The Philosophical Foundations of Extraterritorial Punishment

ISBN : 9780199603404

Alejandro Chehtman
208 Pages
167 x 241 mm
Pub date
Dec 2010
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Why should a Spanish court take jurisdiction over an American lawyer accused of facilitating torture on Guantanamo Bay? What empowers a London magistrate to sign an arrest warrant for a former Chilean President? Can it be legitimate or morally defensible for an Israeli court to try a former Nazi whose crimes occurred outside Israel and indeed prior to the establishment of Israel? This book provides the first full account, explanation, and critique of extraterritorial punishment in international law. Extraterritoriality is deeply entrenched in the practice of legal punishment in domestic legal systems and, in certain circumstances, an established principle of public international law. Often, States claim the right to punish certain offences provided for under their own domestic laws even when they are committed outside their territorial boundaries. Furthermore, extraterritoriality is one of the most remarkable features of international criminal law. Many individuals have been prosecuted in different parts of the world for crimes against humanity, war crimes, genocide, etc. before tribunals which are often located outside the territorial boundaries of the state in which the offences were perpetrated. Finally, the issue of extraterritorial punishment is of pressing importance because of the emergence of new forms of globalized crime, such as transnational terrorism, drug-trafficking, trafficking of human beings, and so on. This book provides a convincing normative account of extraterritorial punishment. In doing so, it will steer current debates on international criminal justice and the philosophy of punishment in new directions, and link these debates to globalization, the emergence of transnational crime, terrorism, war, and the problem of impunity and mass atrocity.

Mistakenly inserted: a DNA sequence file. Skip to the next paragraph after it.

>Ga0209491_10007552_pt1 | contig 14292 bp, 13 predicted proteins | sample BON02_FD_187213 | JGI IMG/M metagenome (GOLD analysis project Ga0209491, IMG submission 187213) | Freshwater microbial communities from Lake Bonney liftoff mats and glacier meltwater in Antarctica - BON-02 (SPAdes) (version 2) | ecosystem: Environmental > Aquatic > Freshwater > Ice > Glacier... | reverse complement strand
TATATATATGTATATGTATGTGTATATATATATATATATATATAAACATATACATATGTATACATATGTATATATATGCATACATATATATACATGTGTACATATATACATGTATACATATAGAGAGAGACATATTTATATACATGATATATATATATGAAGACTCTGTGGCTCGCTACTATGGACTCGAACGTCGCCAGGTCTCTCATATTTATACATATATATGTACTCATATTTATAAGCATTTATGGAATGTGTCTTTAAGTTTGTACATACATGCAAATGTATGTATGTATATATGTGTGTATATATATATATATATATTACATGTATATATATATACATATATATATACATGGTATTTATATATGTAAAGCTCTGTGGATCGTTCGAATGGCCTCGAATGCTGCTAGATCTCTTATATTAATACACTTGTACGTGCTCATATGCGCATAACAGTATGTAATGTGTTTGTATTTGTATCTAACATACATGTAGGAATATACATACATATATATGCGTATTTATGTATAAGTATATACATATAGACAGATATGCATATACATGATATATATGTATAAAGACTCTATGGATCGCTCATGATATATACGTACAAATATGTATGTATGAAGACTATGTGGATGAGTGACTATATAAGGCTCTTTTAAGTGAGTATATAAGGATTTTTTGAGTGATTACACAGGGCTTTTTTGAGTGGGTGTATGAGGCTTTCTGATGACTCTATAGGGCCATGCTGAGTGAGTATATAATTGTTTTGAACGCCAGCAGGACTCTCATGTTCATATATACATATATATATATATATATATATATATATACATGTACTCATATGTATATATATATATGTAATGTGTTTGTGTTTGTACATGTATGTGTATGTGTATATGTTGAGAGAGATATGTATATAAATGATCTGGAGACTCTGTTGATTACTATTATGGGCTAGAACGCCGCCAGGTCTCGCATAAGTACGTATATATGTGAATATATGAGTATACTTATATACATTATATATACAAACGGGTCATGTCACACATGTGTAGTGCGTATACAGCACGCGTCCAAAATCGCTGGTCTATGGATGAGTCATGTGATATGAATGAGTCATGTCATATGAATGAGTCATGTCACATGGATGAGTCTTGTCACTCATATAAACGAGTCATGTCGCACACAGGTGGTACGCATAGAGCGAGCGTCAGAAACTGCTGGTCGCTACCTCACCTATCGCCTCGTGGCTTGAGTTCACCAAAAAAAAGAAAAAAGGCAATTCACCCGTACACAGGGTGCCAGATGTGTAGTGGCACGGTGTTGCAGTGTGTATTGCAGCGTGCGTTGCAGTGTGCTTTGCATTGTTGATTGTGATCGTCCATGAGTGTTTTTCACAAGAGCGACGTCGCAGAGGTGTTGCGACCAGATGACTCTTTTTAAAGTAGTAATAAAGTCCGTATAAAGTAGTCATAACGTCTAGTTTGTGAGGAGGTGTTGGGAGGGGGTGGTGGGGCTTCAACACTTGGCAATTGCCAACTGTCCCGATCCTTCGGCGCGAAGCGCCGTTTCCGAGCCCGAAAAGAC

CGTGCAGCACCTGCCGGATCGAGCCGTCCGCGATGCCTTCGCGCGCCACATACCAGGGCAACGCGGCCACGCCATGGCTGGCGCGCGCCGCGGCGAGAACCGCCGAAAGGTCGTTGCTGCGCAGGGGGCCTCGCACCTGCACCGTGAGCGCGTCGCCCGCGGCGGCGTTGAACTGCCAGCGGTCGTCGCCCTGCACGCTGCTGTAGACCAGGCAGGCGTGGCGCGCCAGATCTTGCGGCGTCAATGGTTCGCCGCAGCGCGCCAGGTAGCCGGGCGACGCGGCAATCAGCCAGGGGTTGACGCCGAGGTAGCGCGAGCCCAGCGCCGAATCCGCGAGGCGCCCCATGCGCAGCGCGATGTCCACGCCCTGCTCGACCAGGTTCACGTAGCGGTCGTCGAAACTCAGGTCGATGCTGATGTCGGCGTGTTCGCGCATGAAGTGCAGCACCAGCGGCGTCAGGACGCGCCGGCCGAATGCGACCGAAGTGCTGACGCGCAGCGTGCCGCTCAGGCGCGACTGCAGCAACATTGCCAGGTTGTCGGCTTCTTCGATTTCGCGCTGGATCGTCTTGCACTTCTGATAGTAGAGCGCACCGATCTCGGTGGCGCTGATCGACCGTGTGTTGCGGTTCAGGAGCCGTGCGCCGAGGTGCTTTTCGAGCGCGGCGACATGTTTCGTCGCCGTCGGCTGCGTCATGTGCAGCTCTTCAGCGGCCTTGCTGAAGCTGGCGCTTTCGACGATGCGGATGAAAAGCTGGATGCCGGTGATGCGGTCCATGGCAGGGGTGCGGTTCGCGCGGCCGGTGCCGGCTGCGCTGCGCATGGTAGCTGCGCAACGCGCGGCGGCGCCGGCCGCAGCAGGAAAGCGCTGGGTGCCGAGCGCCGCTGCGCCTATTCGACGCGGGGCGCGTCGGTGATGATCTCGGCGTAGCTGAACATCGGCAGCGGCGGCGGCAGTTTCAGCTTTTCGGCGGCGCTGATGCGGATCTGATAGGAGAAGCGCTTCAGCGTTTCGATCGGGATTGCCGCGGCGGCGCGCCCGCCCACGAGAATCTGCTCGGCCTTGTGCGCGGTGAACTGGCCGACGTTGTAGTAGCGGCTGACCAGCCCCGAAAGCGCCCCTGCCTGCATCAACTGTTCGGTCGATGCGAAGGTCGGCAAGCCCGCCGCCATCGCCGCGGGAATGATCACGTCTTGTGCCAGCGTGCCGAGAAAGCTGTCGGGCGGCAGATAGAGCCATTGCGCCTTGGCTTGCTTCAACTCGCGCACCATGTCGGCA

1. Rights, Individuals, and States
2. An Interest-based Justification for the Right to Punish
3. Extraterritorial Jurisdiction over Municipal Crimes
4. A Theory of International Crimes
5. Extraterritorial Jurisdiction over International Crimes
6. Legitimate Authority and Extraterritorial Punishment
7. Conclusion

About the author: 

Alejandro Chehtman holds a BA from the University of Buenos Aires and an MSc in Political Theory from the LSE. In 2009, he was awarded his PhD in Law from the LSE for his thesis 'The Morality of Extraterritorial Punishment'. He joined the Faculty of Law at UCL in September 2008 as Research Associate for the Centre for International Courts and Tribunals. At UCL he works on the DOMAC Project, on the impact of international criminal tribunals on domestic prosecutions in mass atrocity cases. He has published articles in Law and Philosophy and the New Criminal Law Review. Alejandro has worked as a legal clerk at the Criminal Appeals Chamber for Justice Martin Irurzun, and at the Public Defender Office in Argentina. He entered the Bar in Buenos Aires in 2006 and he is a member of the Research Panel at Matrix Chambers, London, since 2007.

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